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Six years ago my sister died.
Have you ever lost someone you truly loved? I loved my little sister deeply, and it hurt me terribly to lose her. In fact, I’m still not over her death. You probably would have loved her too, because she had that rare quality so few people manage to develop—a highly-developed sense of passionate service to others. Let me tell you a little bit about her.
My mother gave birth to my sister Jordis on an unusually sunny and beautiful day in Moses Lake, Washington in the early winter of 1956. The youngest of five children, the baby of the family, we doted on her and loved her, and she constantly delighted all of us with her playful, sprightly spirit. She seemed sunny and happy from Day One. I’ll tell you just one story: once when our sister Cass and our cousin Susie were playing, Susie – who was always the alpha female of the group – announced that henceforth, she should be known as the Queen of Horses. Cass said “Dang! I love horses too,” and after some thought about her love of lions and tigers, said, “Okay, I’ll be the Queen of Cats!”
Then here comes Jordis, the tag-along, pesky little sister, saying “I want to be Queen of something, too!” Susie said disdainfully, after looking around for a moment, “You can be Queen of Leaves.” Jordis thought that was wonderful – “I’m the Queen of Leaves!” she exclaimed, dancing happily through the fall leaves in the yard.
Jordis always had that same infectious enthusiasm. What a wonderful quality! She made me realize how badly the world needs enthusiastic, joyous people. Rather than cool or cynical or morose or jaded, she wore her warm, excitable heart on her sleeve. She felt her emotions with no apologies; and she could feel yours, too.
But one day in middle age, suddenly, Jordis Ruhl got brain cancer. Jordis and her husband Jerry and their young son Oliver heard those dread-filled words, the modern equivalent of the guillotine – incurable malignant brain tumor. Only 48, the oncologist gave her six months to live.
In times past, a five-decade lifespan may not have seemed so shocking. But today, most of us harbor the unspoken, internalized expectation that we will live out our lives and make it to old age before we die. The normal life expectancy in most developed nations now hovers somewhere around 80.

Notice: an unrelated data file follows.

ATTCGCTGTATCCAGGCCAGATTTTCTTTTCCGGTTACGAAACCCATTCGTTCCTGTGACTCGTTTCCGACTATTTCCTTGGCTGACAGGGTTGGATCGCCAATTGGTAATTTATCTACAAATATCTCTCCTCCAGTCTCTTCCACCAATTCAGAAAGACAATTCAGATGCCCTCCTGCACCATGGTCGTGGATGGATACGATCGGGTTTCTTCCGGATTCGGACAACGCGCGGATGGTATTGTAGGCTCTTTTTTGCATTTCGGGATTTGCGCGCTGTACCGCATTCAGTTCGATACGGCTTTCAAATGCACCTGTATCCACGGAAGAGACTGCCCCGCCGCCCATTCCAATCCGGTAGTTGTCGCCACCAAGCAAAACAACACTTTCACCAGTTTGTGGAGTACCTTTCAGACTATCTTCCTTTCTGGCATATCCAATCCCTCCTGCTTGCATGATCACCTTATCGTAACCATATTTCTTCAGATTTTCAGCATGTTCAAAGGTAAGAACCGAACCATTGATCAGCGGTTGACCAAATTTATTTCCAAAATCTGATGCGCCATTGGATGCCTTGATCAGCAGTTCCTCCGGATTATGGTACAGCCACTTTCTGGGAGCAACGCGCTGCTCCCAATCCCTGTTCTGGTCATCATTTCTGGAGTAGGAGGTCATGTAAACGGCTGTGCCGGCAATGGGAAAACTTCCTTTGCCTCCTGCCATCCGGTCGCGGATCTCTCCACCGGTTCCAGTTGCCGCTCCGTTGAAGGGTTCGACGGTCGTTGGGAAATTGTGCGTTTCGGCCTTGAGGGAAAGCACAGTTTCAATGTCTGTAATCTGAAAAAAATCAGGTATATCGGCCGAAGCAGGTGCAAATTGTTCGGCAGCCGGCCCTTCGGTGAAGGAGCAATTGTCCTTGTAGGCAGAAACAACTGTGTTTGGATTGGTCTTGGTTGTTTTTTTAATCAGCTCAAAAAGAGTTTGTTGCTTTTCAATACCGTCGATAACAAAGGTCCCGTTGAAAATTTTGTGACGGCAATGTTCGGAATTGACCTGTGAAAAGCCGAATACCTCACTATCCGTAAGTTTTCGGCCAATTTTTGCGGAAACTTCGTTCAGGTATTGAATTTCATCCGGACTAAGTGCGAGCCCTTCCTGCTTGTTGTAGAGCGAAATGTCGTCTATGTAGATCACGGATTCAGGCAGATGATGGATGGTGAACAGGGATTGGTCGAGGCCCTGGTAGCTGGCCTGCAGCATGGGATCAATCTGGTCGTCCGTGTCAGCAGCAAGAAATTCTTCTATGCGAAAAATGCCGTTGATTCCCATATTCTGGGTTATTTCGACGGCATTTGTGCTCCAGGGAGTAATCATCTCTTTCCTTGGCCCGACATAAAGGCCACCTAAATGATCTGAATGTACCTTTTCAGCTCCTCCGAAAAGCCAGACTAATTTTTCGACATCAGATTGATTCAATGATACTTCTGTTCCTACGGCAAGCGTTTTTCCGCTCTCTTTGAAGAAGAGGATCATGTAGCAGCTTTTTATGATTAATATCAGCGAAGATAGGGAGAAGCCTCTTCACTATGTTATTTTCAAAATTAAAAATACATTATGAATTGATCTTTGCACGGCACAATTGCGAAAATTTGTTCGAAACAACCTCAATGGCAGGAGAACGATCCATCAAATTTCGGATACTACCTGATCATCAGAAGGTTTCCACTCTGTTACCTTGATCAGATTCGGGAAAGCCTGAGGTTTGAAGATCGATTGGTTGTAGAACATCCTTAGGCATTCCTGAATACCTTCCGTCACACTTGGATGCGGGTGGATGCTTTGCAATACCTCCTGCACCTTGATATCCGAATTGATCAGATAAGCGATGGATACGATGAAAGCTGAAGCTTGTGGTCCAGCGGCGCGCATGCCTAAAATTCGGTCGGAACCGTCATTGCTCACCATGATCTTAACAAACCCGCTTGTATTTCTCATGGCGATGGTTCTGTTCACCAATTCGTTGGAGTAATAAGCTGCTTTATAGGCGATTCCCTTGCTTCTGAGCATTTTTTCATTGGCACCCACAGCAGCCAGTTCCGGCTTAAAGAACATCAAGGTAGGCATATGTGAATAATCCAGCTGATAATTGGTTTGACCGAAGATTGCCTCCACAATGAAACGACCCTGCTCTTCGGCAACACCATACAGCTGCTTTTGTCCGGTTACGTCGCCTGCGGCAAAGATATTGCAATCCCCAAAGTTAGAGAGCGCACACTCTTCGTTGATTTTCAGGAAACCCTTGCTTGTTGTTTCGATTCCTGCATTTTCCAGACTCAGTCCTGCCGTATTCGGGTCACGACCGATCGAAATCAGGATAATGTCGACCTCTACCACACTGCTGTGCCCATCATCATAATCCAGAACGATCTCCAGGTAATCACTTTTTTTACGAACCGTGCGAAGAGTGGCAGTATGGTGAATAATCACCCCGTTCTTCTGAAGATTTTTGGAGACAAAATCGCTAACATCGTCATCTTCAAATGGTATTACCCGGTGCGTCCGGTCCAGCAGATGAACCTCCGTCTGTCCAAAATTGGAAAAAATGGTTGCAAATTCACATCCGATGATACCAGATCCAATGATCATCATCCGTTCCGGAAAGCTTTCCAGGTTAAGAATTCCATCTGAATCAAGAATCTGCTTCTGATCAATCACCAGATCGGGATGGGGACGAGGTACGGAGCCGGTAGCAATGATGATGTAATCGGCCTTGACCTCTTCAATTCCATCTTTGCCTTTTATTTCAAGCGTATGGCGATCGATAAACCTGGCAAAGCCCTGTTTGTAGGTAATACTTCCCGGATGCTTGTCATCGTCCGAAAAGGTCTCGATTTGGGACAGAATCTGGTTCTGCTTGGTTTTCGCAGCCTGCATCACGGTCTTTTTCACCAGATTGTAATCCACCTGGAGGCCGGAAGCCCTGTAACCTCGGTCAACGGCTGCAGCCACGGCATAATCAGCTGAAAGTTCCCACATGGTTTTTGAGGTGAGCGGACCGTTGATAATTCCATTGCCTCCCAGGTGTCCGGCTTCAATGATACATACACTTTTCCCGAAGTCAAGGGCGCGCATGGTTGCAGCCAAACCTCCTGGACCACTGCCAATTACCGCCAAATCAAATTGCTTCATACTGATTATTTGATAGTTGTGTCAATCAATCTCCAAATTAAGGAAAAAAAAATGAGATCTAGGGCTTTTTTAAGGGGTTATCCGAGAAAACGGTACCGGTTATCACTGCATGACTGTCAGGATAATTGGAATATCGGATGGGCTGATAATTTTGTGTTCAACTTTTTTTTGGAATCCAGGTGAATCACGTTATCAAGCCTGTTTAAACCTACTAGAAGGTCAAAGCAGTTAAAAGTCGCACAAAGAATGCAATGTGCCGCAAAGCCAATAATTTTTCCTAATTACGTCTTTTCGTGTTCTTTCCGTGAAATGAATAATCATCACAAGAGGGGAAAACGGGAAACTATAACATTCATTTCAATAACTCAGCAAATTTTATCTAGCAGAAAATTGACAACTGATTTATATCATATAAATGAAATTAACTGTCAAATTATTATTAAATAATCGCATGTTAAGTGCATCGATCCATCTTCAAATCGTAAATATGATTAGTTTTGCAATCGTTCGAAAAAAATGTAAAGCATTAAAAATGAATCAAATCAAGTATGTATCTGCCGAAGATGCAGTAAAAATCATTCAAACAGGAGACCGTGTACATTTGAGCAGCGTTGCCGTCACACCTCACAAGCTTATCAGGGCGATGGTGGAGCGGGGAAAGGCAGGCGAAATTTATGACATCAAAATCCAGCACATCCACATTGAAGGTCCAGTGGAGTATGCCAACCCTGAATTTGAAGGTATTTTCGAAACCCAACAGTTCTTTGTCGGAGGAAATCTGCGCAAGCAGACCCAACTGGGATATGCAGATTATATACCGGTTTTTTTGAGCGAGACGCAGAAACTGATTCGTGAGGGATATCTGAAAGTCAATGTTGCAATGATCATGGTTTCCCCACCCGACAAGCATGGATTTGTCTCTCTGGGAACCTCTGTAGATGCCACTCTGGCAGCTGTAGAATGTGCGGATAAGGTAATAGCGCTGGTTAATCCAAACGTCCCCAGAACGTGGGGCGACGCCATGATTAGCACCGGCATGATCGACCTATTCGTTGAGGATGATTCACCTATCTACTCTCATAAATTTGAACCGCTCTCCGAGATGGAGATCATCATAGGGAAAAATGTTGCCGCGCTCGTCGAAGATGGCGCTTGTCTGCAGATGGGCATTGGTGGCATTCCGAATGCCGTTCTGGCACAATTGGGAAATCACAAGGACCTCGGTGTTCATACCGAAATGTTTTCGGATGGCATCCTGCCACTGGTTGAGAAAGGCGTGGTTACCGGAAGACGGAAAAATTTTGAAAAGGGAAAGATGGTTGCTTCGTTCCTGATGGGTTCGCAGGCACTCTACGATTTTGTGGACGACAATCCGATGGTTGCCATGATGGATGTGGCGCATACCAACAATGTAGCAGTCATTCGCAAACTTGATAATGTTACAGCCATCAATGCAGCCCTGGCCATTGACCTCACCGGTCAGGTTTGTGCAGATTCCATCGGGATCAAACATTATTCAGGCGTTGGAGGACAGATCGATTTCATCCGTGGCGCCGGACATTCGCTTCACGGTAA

My sister Jordis did not achieve that long life. The light of our family, probably the smartest and the liveliest and the most fun, a woman admired and loved, always with a twinkle in her eye, absolutely radiant, with literally hundreds of friends – made it two more years. She lived in the little village of Yellow Springs, Ohio, population 4,000. Maybe 400 people came to her funeral, which tells you how much love she generated during her five decades.
After the shock of the terminal cancer diagnosis none of us could do much, besides tell Jordis we loved her and try to make her life, and her husband’s and young son’s lives, a little easier. Luckily, brain tumors don’t hurt, since ironically, the brain has no pain receptors. As the tumor grew, you could not even tell that Jordis had cancer. In fact, she had no pain and very little physical or mental impairment at all until the very last weeks of her life. She lived those two years as the same sparkling, lively, wonderful person –with a death sentence. “We all have one,” she would say, smiling, “I just know the details.”
We talked about her death sentence quite a bit. A devoted Baha’i, Jordis believed strongly in a life after this one, so death itself wasn’t really her main concern. She had faith that her life would continue in the next world. She told me she eagerly looked forward to seeing what she’d find there.
Instead, she selflessly and intensely worried about others. She fiercely loved her husband, Jerry, and son, Oliver. Leaving them behind troubled her immensely. She wrote a set of letters to her son – To Be Opened on Your 18th Birthday; on Your 25th Birthday, When You Fall in Love, When You Marry, When You Have Your First Child. Sadly, she knew she would miss all those significant milestones on her son’s path to adulthood. But despite that loss, she came to accept the inevitable end of her physical, earthly life. She prepared herself spiritually by reading the Baha’i writings, by meditating, by praying, by telling everyone she knew how deeply she loved them. All of these things comforted her and readied her soul for its transference to the next life.
Something else miraculous happened, too. My sister’s impending death woke up the people around her to their own mortality. Everyone she knew saw her radiant acquiescence to her fate, and began to realize that we all share the same death sentence:
These few brief days shall pass away, this present life shall vanish from our sight; the roses of this world shall be fresh and fair no more, the garden of this earth’s triumphs and delights shall droop and fade. The spring season of life shall turn into the autumn of death, the bright joy of palace halls give way to moonless dark within the tomb. And therefore is none of this worth loving at all, and to this the wise will not anchor his heart. – Abdu’l-Baha, Selections from the Writings of Abdu’l-Baha, pp. 220-221.
As the process of her death went forward, Jordis and I made a promise to each other—that we would try to develop the wisdom to anchor our hearts to something beyond this physical plane.